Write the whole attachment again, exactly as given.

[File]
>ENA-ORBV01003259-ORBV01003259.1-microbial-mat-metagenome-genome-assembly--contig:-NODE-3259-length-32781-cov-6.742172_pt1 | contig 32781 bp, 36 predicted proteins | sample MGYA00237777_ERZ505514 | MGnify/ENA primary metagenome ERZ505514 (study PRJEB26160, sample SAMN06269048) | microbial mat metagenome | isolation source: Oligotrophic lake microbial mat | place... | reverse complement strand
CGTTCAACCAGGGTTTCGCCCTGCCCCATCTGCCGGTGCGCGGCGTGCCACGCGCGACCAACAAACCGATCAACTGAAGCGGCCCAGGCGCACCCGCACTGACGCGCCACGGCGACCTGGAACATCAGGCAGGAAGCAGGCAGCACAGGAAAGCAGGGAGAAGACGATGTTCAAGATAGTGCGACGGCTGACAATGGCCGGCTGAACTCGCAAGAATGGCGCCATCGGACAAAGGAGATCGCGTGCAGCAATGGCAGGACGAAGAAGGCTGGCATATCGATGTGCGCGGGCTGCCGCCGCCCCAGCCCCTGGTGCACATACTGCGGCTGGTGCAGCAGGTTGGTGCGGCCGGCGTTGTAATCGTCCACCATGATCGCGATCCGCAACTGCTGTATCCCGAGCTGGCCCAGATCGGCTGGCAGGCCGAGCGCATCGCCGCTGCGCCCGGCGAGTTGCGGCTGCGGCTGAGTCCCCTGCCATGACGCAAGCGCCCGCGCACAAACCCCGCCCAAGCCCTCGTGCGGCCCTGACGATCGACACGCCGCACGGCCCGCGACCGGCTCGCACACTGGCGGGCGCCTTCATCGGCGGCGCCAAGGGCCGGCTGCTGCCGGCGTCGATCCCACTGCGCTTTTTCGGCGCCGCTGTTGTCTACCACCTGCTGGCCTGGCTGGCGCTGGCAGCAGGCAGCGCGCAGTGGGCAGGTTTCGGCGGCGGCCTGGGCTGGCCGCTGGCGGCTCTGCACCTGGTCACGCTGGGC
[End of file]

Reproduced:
>ENA-ORBV01003259-ORBV01003259.1-microbial-mat-metagenome-genome-assembly--contig:-NODE-3259-length-32781-cov-6.742172_pt1 | contig 32781 bp, 36 predicted proteins | sample MGYA00237777_ERZ505514 | MGnify/ENA primary metagenome ERZ505514 (study PRJEB26160, sample SAMN06269048) | microbial mat metagenome | isolation source: Oligotrophic lake microbial mat | place... | reverse complement strand
CGTTCAACCAGGGTTTCGCCCTGCCCCATCTGCCGGTGCGCGGCGTGCCACGCGCGACCAACAAACCGATCAACTGAAGCGGCCCAGGCGCACCCGCACTGACGCGCCACGGCGACCTGGAACATCAGGCAGGAAGCAGGCAGCACAGGAAAGCAGGGAGAAGACGATGTTCAAGATAGTGCGACGGCTGACAATGGCCGGCTGAACTCGCAAGAATGGCGCCATCGGACAAAGGAGATCGCGTGCAGCAATGGCAGGACGAAGAAGGCTGGCATATCGATGTGCGCGGGCTGCCGCCGCCCCAGCCCCTGGTGCACATACTGCGGCTGGTGCAGCAGGTTGGTGCGGCCGGCGTTGTAATCGTCCACCATGATCGCGATCCGCAACTGCTGTATCCCGAGCTGGCCCAGATCGGCTGGCAGGCCGAGCGCATCGCCGCTGCGCCCGGCGAGTTGCGGCTGCGGCTGAGTCCCCTGCCATGACGCAAGCGCCCGCGCACAAACCCCGCCCAAGCCCTCGTGCGGCCCTGACGATCGACACGCCGCACGGCCCGCGACCGGCTCGCACACTGGCGGGCGCCTTCATCGGCGGCGCCAAGGGCCGGCTGCTGCCGGCGTCGATCCCACTGCGCTTTTTCGGCGCCGCTGTTGTCTACCACCTGCTGGCCTGGCTGGCGCTGGCAGCAGGCAGCGCGCAGTGGGCAGGTTTCGGCGGCGGCCTGGGCTGGCCGCTGGCGGCTCTGCACCTGGTCACGCTGGGC